After the first year, my neighbors across the hall moved out into a condo. And that’s when things began to slide. Louie moved in next door, with his pregnant girlfriend. I was hoping they’d be a quiet couple, but they fought like cats and dogs, often with the wife locking herself in the bathroom. This was a pattern that would be repeated with various of his girlfriends, and was probably my biggest single complaint about the house. Well, except for Louie’s habit of coming home drunk from the bar where he worked and cranking his stereo at 2 or 3 in the morning. And once he and his girlfriend has split, there was nothing holding him back except for me getting out of bed and going over to thump on his door and tell him to shut the fuck up. Or just call the cops.

My apartment was on the south side of the building, which I initially thought would be nice, as I’d get some sunshine to warm the place up in the winter, but I realized the flaw in that plan the first winter. There was a church next door which stood high enough that it completely blocked the sun in the winter, but let it shine right on the dark-colored shingles on the outside wall all summer long. It was the worst of both worlds for sunshine.

Between my place and the church was a driveway/alley. It was nice being able to park my car there sometimes, but it was a real hassle when I discovered that the alley was a frequent path for people walking home either from the bars or from parties in the neighborhood. The dark area behind the house was a perfect place for an impromptu urinal (right below my bathroom window, so I’d get some special aromas in the summer), and then the people would stagger down the driveway, right past the only windows in my bedroom.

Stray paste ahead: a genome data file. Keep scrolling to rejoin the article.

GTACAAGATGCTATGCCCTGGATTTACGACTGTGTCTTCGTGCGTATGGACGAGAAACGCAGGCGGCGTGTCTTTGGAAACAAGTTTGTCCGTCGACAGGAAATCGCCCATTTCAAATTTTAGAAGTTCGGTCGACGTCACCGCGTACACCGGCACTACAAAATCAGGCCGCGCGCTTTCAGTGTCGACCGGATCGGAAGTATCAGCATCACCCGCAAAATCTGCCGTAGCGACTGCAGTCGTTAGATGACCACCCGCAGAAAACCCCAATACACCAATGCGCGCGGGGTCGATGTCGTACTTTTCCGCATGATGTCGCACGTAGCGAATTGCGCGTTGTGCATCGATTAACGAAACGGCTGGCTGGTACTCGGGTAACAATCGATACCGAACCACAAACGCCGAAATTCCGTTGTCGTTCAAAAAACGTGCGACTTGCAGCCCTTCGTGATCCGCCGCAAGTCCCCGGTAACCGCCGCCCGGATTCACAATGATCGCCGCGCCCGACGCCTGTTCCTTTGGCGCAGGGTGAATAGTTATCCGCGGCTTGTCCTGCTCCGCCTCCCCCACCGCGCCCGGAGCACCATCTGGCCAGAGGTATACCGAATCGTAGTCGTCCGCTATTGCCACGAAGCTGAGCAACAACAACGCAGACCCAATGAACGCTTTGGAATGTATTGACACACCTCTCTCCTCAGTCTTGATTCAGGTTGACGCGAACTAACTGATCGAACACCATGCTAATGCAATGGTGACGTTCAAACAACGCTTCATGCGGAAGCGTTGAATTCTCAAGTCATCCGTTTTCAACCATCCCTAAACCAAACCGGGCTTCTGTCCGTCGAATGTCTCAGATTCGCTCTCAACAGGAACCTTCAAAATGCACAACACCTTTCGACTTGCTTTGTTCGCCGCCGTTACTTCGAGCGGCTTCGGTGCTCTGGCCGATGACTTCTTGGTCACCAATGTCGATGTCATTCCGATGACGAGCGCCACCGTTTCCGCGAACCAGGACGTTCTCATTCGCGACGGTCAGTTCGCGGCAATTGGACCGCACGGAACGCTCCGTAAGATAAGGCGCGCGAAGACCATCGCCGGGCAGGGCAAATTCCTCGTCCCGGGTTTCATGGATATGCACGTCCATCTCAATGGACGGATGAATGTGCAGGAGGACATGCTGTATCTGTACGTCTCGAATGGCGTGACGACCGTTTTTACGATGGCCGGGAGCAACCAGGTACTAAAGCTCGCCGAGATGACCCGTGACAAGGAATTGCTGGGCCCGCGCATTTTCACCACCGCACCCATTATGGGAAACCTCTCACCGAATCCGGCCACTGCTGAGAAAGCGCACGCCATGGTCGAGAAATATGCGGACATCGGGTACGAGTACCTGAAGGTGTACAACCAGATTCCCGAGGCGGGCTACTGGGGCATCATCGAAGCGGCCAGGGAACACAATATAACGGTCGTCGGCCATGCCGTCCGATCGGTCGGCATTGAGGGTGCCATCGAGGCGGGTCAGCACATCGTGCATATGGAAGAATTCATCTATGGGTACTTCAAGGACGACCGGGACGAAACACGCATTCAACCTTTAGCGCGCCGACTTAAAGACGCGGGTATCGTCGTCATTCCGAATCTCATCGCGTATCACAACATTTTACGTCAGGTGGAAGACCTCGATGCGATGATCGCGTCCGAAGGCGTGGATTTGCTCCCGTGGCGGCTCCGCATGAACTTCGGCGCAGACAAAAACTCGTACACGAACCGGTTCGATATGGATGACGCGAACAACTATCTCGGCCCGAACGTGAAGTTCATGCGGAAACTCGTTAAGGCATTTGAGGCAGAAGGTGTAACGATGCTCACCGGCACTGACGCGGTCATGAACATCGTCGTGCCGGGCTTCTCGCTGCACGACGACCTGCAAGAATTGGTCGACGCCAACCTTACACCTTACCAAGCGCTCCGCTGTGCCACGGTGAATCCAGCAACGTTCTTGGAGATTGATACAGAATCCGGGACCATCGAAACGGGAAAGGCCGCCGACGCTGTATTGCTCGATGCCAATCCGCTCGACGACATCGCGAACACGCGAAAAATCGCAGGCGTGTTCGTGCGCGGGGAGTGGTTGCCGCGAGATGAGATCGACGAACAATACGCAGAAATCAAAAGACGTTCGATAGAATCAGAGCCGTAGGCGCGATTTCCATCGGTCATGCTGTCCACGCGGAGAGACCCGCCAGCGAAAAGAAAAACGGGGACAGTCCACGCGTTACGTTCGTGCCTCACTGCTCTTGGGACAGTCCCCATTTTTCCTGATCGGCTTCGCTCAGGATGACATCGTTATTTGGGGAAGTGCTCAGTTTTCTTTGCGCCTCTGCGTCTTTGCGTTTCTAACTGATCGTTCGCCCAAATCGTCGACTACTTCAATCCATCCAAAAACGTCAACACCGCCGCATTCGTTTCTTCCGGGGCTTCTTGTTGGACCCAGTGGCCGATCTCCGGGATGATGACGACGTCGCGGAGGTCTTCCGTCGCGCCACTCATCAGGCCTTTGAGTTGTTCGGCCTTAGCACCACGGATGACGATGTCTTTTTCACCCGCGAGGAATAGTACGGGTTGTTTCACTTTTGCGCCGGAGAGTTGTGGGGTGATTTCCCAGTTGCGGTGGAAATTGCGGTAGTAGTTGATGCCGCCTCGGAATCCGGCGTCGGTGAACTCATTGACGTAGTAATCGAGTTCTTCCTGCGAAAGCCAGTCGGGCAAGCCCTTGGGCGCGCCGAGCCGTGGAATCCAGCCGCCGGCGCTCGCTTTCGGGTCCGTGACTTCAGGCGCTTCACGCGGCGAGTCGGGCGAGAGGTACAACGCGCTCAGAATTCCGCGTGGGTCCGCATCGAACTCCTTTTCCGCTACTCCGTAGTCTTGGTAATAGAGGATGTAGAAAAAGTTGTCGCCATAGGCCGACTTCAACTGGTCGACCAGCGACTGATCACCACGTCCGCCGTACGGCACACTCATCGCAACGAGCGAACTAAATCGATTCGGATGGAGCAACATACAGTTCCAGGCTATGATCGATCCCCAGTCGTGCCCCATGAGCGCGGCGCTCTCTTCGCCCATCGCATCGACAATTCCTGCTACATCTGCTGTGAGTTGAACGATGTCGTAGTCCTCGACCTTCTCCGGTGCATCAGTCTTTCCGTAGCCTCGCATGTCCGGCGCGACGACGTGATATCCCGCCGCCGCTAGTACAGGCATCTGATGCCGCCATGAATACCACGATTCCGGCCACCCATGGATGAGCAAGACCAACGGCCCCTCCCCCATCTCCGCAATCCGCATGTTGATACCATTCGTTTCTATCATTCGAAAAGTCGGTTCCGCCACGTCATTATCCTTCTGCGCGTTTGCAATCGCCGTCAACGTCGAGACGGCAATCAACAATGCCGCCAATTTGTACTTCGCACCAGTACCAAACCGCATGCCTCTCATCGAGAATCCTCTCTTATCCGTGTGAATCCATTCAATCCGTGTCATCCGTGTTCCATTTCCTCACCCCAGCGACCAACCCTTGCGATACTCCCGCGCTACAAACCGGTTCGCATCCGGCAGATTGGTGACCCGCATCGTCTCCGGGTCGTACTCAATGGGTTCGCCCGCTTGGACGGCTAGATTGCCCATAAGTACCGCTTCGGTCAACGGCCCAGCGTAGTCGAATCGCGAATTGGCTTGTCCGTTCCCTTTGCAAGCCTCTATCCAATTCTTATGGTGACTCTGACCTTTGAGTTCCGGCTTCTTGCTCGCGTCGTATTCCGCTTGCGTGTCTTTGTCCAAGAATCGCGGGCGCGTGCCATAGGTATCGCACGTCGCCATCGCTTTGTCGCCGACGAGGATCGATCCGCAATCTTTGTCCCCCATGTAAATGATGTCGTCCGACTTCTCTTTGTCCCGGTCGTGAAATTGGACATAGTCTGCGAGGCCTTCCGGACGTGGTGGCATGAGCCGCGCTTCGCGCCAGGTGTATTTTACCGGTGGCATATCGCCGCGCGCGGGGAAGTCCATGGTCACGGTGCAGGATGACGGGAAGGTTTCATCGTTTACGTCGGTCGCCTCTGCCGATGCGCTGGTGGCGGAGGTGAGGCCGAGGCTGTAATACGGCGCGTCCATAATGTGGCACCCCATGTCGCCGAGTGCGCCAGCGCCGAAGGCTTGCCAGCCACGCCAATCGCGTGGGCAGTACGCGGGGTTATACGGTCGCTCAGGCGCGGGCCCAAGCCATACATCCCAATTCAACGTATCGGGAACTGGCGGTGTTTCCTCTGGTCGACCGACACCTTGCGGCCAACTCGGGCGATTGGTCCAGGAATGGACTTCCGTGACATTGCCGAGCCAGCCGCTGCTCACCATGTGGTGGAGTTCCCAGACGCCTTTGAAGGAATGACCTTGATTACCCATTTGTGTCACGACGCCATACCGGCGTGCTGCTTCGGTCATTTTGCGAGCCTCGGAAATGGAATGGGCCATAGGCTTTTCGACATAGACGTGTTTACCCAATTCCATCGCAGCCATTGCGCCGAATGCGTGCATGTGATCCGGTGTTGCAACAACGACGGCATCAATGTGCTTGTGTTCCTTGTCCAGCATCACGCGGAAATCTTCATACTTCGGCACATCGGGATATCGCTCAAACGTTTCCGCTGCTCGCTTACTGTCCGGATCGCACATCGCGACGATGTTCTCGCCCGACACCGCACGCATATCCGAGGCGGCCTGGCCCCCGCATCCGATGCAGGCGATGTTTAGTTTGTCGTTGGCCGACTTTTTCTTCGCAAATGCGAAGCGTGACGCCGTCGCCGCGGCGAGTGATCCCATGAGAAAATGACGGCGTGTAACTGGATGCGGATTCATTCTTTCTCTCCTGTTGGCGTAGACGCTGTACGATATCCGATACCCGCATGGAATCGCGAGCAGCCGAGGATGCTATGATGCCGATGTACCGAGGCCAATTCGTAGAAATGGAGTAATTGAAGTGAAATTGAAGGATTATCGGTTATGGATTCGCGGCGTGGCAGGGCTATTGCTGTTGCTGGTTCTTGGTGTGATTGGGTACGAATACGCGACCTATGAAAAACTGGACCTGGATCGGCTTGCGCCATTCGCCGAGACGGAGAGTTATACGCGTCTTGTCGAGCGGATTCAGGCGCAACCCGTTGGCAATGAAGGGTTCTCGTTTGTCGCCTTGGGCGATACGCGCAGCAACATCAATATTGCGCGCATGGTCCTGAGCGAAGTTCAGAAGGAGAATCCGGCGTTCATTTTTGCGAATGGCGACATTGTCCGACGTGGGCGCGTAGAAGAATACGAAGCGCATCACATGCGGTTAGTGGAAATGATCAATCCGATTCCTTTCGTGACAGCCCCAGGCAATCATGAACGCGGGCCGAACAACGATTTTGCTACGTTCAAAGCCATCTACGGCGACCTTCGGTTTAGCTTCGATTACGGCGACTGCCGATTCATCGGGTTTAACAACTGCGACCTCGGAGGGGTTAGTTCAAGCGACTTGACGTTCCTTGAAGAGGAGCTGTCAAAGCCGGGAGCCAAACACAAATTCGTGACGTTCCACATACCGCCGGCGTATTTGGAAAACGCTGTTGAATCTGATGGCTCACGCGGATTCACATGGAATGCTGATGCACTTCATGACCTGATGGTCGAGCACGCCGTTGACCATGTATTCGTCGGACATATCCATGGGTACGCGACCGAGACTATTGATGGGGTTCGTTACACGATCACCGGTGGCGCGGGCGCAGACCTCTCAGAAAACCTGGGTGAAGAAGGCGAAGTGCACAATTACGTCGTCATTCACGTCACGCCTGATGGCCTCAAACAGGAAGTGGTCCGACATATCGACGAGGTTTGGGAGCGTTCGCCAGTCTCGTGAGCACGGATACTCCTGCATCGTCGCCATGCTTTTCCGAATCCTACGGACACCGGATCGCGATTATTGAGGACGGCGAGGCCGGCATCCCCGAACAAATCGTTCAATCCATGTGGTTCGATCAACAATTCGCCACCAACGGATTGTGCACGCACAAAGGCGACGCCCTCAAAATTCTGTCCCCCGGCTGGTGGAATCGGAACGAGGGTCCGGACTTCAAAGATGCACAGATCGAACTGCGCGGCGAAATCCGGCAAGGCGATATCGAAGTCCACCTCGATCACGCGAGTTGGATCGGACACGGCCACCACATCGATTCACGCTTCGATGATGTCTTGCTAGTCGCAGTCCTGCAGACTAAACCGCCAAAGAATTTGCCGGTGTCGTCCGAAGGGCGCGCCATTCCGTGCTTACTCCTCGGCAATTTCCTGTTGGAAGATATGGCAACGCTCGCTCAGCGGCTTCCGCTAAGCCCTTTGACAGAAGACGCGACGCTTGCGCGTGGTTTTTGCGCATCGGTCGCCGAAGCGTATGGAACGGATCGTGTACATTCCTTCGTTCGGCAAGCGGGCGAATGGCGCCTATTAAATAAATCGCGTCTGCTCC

Between the summer sunshine and the noise outside the window, I bought an air-conditioner as soon as I had to spend more time around the house as I started my own business. That had the effect of pretty effectively isolating me from the outside, and I didn’t open many of the windows between the time I got the A/C and when I moved out.

I mostly had a pretty good set of neighbors. There were the Babcock gals who lived upstairs that I really liked for a year, and there were Larry & Pamela and Orris across the street. I would sit on the front steps on nice evenings and chat with many of the folks from the neighborhood, and I liked that.

The location was also pretty good. It was on the side of the freeway farther from the U of MN, so the neighborhood was a little quieter than the place I’d been living at 717. And I was just about equidistant from the bars on East Hennepin and Dinkytown. I also had both Ralph & Jerry’s (RIP) and the 8th St. Market for convenience-food.

By January 1999, I’d managed to pay off all of my debts, and had just made the final payment on the last credit card with a balance. I was planning to start looking for a house to buy come spring, but WAM!NET laid off our entire group (all three of us), just days after I’d mailed that last payment. Since they gave me a pretty big severance package, and I already had DSL installed and working, plus had set up a usable home-office, I figured it was a good time to start my own business, and keeping the cheap rent gave me a lot of wiggle-room if I ran into tough times with the business. The plans to buy a house were on hold.

Copyright 2009, Dave Polaschek. Last updated on Mon, 15 Feb 2010 13:47:51.